In China, the cities of Chengdu, Chongqing, Wuhan, Hefei, Hangzhou, Suzhou and Shanghai will experience a full eclipse, according to NASA.

The ancient Chinese text, Records of the Grand Historian, written more than 2,000 years ago, describes eclipses as indicators of change. China’s State Council, the nation’s cabinet, issued a statement on July 18 calling on local governments to ensure social stability during the eclipse and to prevent the spread of superstition.

The Park Hyatt Hotel in Shanghai has booked rooms for guests coming to view the event, as well as business travelers who have extended stays or are arriving early for the eclipse, said Lillian Zhang, the hotel’s public relations manager.

Eclipses are “stunning and genuinely beautiful,” said Don Rankin, 47, who traveled from London to view the eclipse from Hangzhou with his 14-year-old son. “Whenever you see one, you just wonder when the next one is going to be.” Rankin began planning his trip to China nine months ago. It’ll be the fourth eclipse he’s witnessed.

Bloomberg Reference

Chinese New Year 2009 – The Year of the Ox

Chinese New Year Of The Ox 2009

Chinese New Year Of The Ox 2009


Chinese New Year 2009 – The Year of the Ox
by Holly Hartman

Chinese New Year is the longest and most important celebration in the Chinese calendar. The Chinese year 4707 begins on Jan. 26, 2009.

Chinese months are reckoned by the lunar calendar, with each month beginning on the darkest day. New Year festivities traditionally start on the first day of the month and continue until the fifteenth, when the moon is brightest. In China, people may take weeks of holiday from work to prepare for and celebrate the New Year.

An Obstinate Year
Legend has it that in ancient times, Buddha asked all the animals to meet him on Chinese New Year. Twelve came, and Buddha named a year after each one. He announced that the people born in each animal’s year would have some of that animal’s personality. Those born in ox years tend to be painters, engineers, and architects. They are stable, fearless, obstinate, hard-working and friendly. Jack Nicholson, Jane Fonda, Walt Disney, and Anthony Hopkins were all born in the year of the ox.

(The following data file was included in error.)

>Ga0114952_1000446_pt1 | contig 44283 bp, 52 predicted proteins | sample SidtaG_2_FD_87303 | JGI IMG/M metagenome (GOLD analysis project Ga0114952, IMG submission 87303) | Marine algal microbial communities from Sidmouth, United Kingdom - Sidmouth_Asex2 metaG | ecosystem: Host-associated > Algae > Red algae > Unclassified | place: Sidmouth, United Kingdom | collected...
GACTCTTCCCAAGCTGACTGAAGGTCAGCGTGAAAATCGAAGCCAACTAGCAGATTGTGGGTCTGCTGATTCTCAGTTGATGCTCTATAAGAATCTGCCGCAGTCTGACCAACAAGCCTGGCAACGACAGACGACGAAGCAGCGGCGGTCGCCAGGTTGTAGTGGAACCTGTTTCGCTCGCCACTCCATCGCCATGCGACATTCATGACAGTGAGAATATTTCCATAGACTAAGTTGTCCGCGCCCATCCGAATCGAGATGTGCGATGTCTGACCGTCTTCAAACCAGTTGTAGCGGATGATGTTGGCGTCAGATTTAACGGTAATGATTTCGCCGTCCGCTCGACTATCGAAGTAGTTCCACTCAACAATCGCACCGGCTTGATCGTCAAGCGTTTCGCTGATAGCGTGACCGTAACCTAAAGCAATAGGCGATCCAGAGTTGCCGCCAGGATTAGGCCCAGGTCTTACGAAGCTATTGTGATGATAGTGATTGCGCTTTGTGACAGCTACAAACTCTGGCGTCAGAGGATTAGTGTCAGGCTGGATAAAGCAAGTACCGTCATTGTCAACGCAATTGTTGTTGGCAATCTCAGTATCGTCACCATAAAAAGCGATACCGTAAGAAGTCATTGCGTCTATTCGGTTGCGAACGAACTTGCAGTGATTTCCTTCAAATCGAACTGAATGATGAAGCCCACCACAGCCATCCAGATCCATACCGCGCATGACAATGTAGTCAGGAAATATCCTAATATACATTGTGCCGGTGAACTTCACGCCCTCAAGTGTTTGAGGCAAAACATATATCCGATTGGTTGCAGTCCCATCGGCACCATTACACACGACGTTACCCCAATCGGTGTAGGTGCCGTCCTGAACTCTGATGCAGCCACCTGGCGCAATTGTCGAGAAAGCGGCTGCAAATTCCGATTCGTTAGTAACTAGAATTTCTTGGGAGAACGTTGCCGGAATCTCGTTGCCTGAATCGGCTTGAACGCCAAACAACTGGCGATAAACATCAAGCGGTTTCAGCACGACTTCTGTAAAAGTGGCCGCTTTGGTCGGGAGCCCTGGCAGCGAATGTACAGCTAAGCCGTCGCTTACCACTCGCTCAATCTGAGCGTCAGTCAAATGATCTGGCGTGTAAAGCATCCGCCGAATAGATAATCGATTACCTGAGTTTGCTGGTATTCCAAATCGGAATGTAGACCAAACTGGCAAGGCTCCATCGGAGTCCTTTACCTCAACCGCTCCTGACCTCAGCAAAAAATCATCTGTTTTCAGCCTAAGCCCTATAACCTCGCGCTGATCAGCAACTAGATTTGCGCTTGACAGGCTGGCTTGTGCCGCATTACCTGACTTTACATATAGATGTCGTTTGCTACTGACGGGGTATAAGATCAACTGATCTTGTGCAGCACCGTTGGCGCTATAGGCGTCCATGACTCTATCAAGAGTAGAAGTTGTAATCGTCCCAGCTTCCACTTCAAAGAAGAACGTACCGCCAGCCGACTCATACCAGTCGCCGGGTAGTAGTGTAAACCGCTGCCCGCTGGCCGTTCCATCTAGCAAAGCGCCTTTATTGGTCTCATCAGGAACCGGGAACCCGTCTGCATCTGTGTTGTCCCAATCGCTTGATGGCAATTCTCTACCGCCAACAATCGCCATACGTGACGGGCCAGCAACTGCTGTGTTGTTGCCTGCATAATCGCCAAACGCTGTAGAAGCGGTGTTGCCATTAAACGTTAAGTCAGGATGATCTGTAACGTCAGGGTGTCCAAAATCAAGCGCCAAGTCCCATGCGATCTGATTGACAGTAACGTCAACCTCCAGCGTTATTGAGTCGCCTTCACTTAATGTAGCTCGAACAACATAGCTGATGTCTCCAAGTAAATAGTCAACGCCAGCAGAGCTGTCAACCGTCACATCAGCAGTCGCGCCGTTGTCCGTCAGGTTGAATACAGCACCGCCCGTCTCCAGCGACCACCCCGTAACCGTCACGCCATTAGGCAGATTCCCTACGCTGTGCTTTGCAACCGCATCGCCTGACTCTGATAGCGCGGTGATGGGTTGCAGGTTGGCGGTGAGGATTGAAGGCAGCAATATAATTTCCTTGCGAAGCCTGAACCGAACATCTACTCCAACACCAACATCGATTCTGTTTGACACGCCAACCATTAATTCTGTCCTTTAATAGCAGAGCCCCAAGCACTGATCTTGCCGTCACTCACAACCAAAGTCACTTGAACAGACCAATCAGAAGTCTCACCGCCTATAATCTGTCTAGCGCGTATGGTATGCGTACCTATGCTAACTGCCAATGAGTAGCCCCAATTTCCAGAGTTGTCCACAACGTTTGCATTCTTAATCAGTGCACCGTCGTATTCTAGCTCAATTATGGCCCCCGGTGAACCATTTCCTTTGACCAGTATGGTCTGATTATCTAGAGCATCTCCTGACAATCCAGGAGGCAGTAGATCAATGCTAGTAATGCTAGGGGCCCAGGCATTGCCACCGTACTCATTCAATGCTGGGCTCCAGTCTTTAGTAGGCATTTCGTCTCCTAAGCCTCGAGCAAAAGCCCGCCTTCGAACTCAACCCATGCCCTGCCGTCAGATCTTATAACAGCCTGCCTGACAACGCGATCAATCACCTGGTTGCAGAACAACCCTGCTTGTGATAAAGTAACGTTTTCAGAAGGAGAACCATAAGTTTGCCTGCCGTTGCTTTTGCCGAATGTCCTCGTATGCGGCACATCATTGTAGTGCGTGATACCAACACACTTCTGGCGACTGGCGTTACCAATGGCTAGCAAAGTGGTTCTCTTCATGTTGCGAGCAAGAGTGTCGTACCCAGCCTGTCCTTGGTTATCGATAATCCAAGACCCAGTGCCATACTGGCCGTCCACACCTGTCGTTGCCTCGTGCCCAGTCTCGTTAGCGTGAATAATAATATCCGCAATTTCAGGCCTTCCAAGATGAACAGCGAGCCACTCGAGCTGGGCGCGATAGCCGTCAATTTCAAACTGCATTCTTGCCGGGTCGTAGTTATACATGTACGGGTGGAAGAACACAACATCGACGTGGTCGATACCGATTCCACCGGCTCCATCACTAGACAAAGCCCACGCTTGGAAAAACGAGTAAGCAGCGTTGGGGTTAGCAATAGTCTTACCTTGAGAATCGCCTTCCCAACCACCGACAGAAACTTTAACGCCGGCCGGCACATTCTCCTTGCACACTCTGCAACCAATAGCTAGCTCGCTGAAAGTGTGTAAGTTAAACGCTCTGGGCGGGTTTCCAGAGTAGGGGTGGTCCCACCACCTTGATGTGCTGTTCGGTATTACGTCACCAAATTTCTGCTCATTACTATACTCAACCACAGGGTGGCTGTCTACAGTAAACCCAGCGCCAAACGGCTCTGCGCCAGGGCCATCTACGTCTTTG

Fireworks and Family Feasts
At Chinese New Year celebrations people wear red clothes, decorate with poems on red paper, and give children “lucky money” in red envelopes. Red symbolizes fire, which according to legend can drive away bad luck. The fireworks that shower the festivities are rooted in a similar ancient custom. Long ago, people in China lit bamboo stalks, believing that the crackling flames would frighten evil spirits.

The Lantern Festival
In China, the New Year is a time of family reunion. Family members gather at each other’s homes for visits and shared meals, most significantly a feast on New Year’s Eve. In the United States, however, many early Chinese immigrants arrived without their families, and found a sense of community through neighborhood associations instead. Today, many Chinese-American neighborhood associations host banquets and other New Year events.

The lantern festival is held on the fifteenth day of the first lunar month. Some of the lanterns may be works of art, painted with birds, animals, flowers, zodiac signs, and scenes from legend and history. People hang glowing lanterns in temples, and carry lanterns to an evening parade under the light of the full moon.

In many areas the highlight of the lantern festival is the dragon dance. The dragon—which might stretch a hundred feet long—is typically made of silk, paper, and bamboo. Traditionally the dragon is held aloft by young men who dance as they guide the colorful beast through the streets. In the United States, where the New Year is celebrated with a shortened schedule, the dragon dance always takes place on a weekend. In addition, many Chinese-American communities have added American parade elements such as marching bands and floats.

Reference
Chinese New Year Ox Symbol